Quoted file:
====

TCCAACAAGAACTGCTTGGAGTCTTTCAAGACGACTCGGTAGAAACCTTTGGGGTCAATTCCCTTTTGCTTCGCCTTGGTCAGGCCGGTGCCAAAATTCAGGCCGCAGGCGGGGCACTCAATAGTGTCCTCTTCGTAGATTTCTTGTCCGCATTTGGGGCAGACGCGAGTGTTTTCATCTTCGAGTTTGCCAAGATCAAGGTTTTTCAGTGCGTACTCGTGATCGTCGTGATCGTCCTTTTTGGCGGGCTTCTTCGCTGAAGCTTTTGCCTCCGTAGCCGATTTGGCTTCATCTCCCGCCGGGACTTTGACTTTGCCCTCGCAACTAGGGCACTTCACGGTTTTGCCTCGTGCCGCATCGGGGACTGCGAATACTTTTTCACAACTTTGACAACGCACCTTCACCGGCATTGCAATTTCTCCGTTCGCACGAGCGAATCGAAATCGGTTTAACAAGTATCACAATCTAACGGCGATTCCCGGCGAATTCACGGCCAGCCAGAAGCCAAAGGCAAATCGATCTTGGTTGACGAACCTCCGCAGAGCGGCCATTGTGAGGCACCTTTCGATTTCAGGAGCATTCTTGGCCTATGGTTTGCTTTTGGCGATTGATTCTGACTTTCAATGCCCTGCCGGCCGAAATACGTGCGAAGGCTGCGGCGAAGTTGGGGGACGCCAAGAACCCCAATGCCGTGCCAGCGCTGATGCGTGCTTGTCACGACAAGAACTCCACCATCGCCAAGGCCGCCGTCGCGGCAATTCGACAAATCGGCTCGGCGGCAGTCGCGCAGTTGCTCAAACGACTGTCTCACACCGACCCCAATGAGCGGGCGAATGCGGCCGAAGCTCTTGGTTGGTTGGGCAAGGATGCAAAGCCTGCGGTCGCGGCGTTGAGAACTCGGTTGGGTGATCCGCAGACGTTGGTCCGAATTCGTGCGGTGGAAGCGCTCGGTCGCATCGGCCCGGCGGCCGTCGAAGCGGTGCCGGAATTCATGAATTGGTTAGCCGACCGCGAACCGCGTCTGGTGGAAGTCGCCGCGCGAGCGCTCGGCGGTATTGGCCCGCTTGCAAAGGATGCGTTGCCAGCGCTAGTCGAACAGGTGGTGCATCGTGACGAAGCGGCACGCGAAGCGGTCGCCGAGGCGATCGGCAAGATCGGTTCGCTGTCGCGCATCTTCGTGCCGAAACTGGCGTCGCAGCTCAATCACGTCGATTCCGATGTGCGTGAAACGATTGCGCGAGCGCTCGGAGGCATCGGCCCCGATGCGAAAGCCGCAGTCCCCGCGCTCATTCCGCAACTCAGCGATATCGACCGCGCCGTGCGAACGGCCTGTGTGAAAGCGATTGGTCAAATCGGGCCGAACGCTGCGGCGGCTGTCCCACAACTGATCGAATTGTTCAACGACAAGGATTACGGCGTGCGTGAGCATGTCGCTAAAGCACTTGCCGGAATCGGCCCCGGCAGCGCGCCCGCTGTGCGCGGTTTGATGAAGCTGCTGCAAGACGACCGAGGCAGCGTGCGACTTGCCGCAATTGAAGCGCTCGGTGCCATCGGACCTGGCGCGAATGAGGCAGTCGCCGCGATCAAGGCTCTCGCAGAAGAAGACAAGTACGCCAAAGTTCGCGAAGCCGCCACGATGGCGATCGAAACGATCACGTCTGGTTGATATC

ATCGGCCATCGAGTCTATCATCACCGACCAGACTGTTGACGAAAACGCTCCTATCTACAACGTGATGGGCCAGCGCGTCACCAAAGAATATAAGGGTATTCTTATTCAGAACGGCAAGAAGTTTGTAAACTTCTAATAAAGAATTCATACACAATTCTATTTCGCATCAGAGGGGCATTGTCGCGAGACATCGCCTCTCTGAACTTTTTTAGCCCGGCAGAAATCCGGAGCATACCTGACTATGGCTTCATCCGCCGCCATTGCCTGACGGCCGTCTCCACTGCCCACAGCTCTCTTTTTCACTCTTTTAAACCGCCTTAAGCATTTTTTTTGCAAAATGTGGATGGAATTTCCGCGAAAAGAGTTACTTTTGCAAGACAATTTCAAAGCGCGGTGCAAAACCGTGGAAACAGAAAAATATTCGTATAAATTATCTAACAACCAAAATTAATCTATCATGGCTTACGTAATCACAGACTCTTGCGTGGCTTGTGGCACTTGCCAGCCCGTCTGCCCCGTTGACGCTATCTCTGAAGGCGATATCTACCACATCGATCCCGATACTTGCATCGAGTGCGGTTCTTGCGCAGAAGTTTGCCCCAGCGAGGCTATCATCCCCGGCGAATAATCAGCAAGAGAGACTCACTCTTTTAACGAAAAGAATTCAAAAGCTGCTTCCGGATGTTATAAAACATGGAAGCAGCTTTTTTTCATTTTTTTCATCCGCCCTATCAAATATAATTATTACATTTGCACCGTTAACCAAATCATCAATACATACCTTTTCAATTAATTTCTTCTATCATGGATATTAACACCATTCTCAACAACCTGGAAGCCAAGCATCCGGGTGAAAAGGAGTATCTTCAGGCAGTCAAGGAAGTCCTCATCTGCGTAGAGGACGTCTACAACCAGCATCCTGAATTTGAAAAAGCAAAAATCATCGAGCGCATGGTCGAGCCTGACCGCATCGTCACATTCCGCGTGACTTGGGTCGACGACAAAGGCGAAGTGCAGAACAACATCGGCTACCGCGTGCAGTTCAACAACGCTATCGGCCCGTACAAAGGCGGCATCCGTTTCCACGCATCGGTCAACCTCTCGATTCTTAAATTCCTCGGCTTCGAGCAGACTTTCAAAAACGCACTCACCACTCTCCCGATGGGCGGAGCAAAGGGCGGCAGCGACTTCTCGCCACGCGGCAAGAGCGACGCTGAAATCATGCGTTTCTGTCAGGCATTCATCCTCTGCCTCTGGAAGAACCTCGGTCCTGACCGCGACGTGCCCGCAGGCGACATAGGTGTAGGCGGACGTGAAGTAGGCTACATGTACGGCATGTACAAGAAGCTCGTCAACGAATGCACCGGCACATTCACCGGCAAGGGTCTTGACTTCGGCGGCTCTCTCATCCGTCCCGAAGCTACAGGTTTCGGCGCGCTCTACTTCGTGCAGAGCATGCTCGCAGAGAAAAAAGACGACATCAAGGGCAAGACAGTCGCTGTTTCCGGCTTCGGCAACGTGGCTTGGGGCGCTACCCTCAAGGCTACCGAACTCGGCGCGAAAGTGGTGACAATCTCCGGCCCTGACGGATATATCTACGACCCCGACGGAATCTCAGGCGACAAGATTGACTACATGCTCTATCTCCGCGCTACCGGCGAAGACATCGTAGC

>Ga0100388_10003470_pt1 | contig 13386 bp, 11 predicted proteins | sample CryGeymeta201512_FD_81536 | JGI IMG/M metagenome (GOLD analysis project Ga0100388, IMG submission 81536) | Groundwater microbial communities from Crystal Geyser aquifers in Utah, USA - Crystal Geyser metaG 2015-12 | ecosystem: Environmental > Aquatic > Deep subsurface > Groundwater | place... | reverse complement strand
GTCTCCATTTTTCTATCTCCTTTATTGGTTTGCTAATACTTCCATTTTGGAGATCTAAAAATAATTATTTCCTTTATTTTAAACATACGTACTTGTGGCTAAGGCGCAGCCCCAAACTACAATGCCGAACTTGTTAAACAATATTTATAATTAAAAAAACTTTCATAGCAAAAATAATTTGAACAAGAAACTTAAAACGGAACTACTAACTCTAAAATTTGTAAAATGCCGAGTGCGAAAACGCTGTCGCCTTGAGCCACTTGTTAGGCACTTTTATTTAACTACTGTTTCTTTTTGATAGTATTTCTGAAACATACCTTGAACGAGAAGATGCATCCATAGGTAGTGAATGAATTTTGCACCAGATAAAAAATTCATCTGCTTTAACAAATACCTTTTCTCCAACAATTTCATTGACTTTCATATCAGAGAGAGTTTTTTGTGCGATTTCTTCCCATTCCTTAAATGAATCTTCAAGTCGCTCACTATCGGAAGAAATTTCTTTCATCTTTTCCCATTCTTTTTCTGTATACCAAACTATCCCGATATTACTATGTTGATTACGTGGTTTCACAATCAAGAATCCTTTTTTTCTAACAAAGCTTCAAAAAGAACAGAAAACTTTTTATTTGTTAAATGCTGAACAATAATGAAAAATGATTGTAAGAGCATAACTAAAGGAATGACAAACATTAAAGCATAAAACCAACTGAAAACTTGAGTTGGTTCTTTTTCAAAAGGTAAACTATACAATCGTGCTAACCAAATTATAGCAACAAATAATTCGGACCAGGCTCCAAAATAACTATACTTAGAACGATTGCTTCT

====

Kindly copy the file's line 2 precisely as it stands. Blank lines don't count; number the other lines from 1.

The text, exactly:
ATCGGCCATCGAGTCTATCATCACCGACCAGACTGTTGACGAAAACGCTCCTATCTACAACGTGATGGGCCAGCGCGTCACCAAAGAATATAAGGGTATTCTTATTCAGAACGGCAAGAAGTTTGTAAACTTCTAATAAAGAATTCATACACAATTCTATTTCGCATCAGAGGGGCATTGTCGCGAGACATCGCCTCTCTGAACTTTTTTAGCCCGGCAGAAATCCGGAGCATACCTGACTATGGCTTCATCCGCCGCCATTGCCTGACGGCCGTCTCCACTGCCCACAGCTCTCTTTTTCACTCTTTTAAACCGCCTTAAGCATTTTTTTTGCAAAATGTGGATGGAATTTCCGCGAAAAGAGTTACTTTTGCAAGACAATTTCAAAGCGCGGTGCAAAACCGTGGAAACAGAAAAATATTCGTATAAATTATCTAACAACCAAAATTAATCTATCATGGCTTACGTAATCACAGACTCTTGCGTGGCTTGTGGCACTTGCCAGCCCGTCTGCCCCGTTGACGCTATCTCTGAAGGCGATATCTACCACATCGATCCCGATACTTGCATCGAGTGCGGTTCTTGCGCAGAAGTTTGCCCCAGCGAGGCTATCATCCCCGGCGAATAATCAGCAAGAGAGACTCACTCTTTTAACGAAAAGAATTCAAAAGCTGCTTCCGGATGTTATAAAACATGGAAGCAGCTTTTTTTCATTTTTTTCATCCGCCCTATCAAATATAATTATTACATTTGCACCGTTAACCAAATCATCAATACATACCTTTTCAATTAATTTCTTCTATCATGGATATTAACACCATTCTCAACAACCTGGAAGCCAAGCATCCGGGTGAAAAGGAGTATCTTCAGGCAGTCAAGGAAGTCCTCATCTGCGTAGAGGACGTCTACAACCAGCATCCTGAATTTGAAAAAGCAAAAATCATCGAGCGCATGGTCGAGCCTGACCGCATCGTCACATTCCGCGTGACTTGGGTCGACGACAAAGGCGAAGTGCAGAACAACATCGGCTACCGCGTGCAGTTCAACAACGCTATCGGCCCGTACAAAGGCGGCATCCGTTTCCACGCATCGGTCAACCTCTCGATTCTTAAATTCCTCGGCTTCGAGCAGACTTTCAAAAACGCACTCACCACTCTCCCGATGGGCGGAGCAAAGGGCGGCAGCGACTTCTCGCCACGCGGCAAGAGCGACGCTGAAATCATGCGTTTCTGTCAGGCATTCATCCTCTGCCTCTGGAAGAACCTCGGTCCTGACCGCGACGTGCCCGCAGGCGACATAGGTGTAGGCGGACGTGAAGTAGGCTACATGTACGGCATGTACAAGAAGCTCGTCAACGAATGCACCGGCACATTCACCGGCAAGGGTCTTGACTTCGGCGGCTCTCTCATCCGTCCCGAAGCTACAGGTTTCGGCGCGCTCTACTTCGTGCAGAGCATGCTCGCAGAGAAAAAAGACGACATCAAGGGCAAGACAGTCGCTGTTTCCGGCTTCGGCAACGTGGCTTGGGGCGCTACCCTCAAGGCTACCGAACTCGGCGCGAAAGTGGTGACAATCTCCGGCCCTGACGGATATATCTACGACCCCGACGGAATCTCAGGCGACAAGATTGACTACATGCTCTATCTCCGCGCTACCGGCGAAGACATCGTAGC